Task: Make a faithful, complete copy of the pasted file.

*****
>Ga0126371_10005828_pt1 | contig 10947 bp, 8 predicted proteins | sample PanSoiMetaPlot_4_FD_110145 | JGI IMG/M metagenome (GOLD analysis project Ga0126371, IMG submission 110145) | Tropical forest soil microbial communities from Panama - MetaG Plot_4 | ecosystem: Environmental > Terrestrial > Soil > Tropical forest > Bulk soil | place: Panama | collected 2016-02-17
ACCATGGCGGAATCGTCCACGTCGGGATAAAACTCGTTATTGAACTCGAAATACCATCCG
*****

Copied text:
>Ga0126371_10005828_pt1 | contig 10947 bp, 8 predicted proteins | sample PanSoiMetaPlot_4_FD_110145 | JGI IMG/M metagenome (GOLD analysis project Ga0126371, IMG submission 110145) | Tropical forest soil microbial communities from Panama - MetaG Plot_4 | ecosystem: Environmental > Terrestrial > Soil > Tropical forest > Bulk soil | place: Panama | collected 2016-02-17
ACCATGGCGGAATCGTCCACGTCGGGATAAAACTCGTTATTGAACTCGAAATACCATCCG